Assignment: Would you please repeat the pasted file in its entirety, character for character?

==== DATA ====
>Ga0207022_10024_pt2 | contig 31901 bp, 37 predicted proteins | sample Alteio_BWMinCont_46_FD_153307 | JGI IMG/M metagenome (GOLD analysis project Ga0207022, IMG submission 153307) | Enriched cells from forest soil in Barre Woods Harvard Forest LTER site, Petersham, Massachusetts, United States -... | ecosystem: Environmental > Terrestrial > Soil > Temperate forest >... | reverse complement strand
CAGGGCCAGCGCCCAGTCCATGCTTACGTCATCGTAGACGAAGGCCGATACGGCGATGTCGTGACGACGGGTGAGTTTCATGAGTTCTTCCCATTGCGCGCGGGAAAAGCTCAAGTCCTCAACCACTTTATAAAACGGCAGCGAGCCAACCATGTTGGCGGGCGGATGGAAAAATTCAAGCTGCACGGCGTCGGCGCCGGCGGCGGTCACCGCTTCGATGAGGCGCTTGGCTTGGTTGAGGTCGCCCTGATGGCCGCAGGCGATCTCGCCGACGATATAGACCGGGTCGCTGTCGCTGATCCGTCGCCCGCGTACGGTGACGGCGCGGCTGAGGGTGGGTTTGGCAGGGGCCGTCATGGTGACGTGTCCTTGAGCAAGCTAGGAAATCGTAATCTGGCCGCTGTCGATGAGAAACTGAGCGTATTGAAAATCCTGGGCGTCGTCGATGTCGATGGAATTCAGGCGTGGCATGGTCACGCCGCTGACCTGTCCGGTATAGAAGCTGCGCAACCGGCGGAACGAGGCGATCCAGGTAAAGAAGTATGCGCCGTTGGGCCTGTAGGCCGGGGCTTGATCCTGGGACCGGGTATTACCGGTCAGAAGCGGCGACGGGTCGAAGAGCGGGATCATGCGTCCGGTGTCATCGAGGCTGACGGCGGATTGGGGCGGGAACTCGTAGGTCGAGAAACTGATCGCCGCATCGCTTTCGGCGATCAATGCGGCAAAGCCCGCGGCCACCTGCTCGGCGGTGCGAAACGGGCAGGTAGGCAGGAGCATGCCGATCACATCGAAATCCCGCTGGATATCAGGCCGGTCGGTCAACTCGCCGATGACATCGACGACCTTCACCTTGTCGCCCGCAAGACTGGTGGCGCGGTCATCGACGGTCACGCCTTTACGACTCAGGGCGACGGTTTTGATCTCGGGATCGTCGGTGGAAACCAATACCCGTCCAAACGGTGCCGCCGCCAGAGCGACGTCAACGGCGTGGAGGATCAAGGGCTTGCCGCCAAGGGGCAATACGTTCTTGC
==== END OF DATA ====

>Ga0207022_10024_pt2 | contig 31901 bp, 37 predicted proteins | sample Alteio_BWMinCont_46_FD_153307 | JGI IMG/M metagenome (GOLD analysis project Ga0207022, IMG submission 153307) | Enriched cells from forest soil in Barre Woods Harvard Forest LTER site, Petersham, Massachusetts, United States -... | ecosystem: Environmental > Terrestrial > Soil > Temperate forest >... | reverse complement strand
CAGGGCCAGCGCCCAGTCCATGCTTACGTCATCGTAGACGAAGGCCGATACGGCGATGTCGTGACGACGGGTGAGTTTCATGAGTTCTTCCCATTGCGCGCGGGAAAAGCTCAAGTCCTCAACCACTTTATAAAACGGCAGCGAGCCAACCATGTTGGCGGGCGGATGGAAAAATTCAAGCTGCACGGCGTCGGCGCCGGCGGCGGTCACCGCTTCGATGAGGCGCTTGGCTTGGTTGAGGTCGCCCTGATGGCCGCAGGCGATCTCGCCGACGATATAGACCGGGTCGCTGTCGCTGATCCGTCGCCCGCGTACGGTGACGGCGCGGCTGAGGGTGGGTTTGGCAGGGGCCGTCATGGTGACGTGTCCTTGAGCAAGCTAGGAAATCGTAATCTGGCCGCTGTCGATGAGAAACTGAGCGTATTGAAAATCCTGGGCGTCGTCGATGTCGATGGAATTCAGGCGTGGCATGGTCACGCCGCTGACCTGTCCGGTATAGAAGCTGCGCAACCGGCGGAACGAGGCGATCCAGGTAAAGAAGTATGCGCCGTTGGGCCTGTAGGCCGGGGCTTGATCCTGGGACCGGGTATTACCGGTCAGAAGCGGCGACGGGTCGAAGAGCGGGATCATGCGTCCGGTGTCATCGAGGCTGACGGCGGATTGGGGCGGGAACTCGTAGGTCGAGAAACTGATCGCCGCATCGCTTTCGGCGATCAATGCGGCAAAGCCCGCGGCCACCTGCTCGGCGGTGCGAAACGGGCAGGTAGGCAGGAGCATGCCGATCACATCGAAATCCCGCTGGATATCAGGCCGGTCGGTCAACTCGCCGATGACATCGACGACCTTCACCTTGTCGCCCGCAAGACTGGTGGCGCGGTCATCGACGGTCACGCCTTTACGACTCAGGGCGACGGTTTTGATCTCGGGATCGTCGGTGGAAACCAATACCCGTCCAAACGGTGCCGCCGCCAGAGCGACGTCAACGGCGTGGAGGATCAAGGGCTTGCCGCCAAGGGGCAATACGTTCTTGC